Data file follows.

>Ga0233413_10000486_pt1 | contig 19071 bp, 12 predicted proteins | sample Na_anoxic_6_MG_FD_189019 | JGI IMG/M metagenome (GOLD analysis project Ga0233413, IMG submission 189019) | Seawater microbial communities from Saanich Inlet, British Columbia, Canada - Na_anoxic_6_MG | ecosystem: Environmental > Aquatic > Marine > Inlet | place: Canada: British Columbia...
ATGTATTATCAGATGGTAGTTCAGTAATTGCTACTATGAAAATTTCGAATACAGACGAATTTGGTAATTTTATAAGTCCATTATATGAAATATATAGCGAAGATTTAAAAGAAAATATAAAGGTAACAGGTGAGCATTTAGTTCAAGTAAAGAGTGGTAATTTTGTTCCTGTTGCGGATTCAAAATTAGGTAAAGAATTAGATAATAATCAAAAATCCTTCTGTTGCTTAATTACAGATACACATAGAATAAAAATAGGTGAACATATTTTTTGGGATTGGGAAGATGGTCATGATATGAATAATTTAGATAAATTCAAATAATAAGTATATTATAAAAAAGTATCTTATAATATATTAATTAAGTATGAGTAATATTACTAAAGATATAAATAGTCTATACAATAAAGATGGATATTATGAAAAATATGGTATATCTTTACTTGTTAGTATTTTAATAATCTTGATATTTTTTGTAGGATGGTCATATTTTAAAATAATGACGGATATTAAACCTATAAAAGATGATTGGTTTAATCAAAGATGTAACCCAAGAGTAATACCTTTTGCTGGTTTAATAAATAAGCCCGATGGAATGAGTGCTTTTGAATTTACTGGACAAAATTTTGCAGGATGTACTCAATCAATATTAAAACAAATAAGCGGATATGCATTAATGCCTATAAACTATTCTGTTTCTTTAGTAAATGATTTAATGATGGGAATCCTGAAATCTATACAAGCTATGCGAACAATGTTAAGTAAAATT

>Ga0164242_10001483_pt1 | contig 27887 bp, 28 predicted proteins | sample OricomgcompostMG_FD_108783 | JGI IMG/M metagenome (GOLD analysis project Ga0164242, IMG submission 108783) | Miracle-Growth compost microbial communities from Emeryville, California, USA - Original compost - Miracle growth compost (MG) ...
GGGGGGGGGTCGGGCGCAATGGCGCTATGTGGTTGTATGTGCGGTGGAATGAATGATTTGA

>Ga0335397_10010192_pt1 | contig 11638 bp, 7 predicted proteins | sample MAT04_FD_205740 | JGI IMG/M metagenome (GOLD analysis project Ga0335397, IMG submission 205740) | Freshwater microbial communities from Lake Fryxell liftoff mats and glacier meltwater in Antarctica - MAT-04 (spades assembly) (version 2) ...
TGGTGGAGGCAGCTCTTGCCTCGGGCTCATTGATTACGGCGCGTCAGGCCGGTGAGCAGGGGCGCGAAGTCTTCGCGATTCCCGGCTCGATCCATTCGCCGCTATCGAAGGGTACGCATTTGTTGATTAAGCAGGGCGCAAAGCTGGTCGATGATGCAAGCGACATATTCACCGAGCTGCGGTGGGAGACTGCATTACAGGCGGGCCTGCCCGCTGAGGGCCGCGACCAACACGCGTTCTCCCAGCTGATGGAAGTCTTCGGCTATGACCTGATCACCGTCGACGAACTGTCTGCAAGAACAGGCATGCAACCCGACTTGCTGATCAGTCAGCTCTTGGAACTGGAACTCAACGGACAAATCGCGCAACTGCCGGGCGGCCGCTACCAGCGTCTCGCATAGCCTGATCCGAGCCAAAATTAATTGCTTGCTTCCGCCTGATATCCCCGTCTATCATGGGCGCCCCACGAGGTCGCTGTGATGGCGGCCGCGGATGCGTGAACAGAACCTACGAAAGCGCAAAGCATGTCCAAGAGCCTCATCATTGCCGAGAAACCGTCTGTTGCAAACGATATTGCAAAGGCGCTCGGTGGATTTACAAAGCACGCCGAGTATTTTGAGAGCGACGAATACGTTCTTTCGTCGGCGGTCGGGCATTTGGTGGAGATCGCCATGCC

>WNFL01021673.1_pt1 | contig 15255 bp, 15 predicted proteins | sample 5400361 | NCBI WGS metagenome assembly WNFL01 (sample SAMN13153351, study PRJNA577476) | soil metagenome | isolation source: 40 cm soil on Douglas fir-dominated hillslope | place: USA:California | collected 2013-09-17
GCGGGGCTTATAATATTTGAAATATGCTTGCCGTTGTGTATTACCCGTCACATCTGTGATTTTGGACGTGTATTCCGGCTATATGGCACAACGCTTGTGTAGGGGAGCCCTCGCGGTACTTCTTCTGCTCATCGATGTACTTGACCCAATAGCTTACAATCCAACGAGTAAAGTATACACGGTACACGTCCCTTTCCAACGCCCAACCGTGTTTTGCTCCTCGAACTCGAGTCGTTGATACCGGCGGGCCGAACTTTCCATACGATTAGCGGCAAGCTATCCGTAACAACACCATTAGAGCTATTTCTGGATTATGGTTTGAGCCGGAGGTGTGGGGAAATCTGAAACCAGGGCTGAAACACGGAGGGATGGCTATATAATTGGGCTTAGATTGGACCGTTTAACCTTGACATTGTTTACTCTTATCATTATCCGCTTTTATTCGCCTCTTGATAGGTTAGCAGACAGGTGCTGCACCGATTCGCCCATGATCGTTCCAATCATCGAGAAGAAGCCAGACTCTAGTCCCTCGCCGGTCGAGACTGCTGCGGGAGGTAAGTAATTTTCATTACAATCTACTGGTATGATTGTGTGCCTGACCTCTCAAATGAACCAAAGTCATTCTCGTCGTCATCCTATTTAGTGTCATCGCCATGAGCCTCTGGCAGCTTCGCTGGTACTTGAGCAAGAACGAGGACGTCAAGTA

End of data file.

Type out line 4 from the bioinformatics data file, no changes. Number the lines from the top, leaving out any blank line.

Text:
GGGGGGGGGTCGGGCGCAATGGCGCTATGTGGTTGTATGTGCGGTGGAATGAATGATTTGA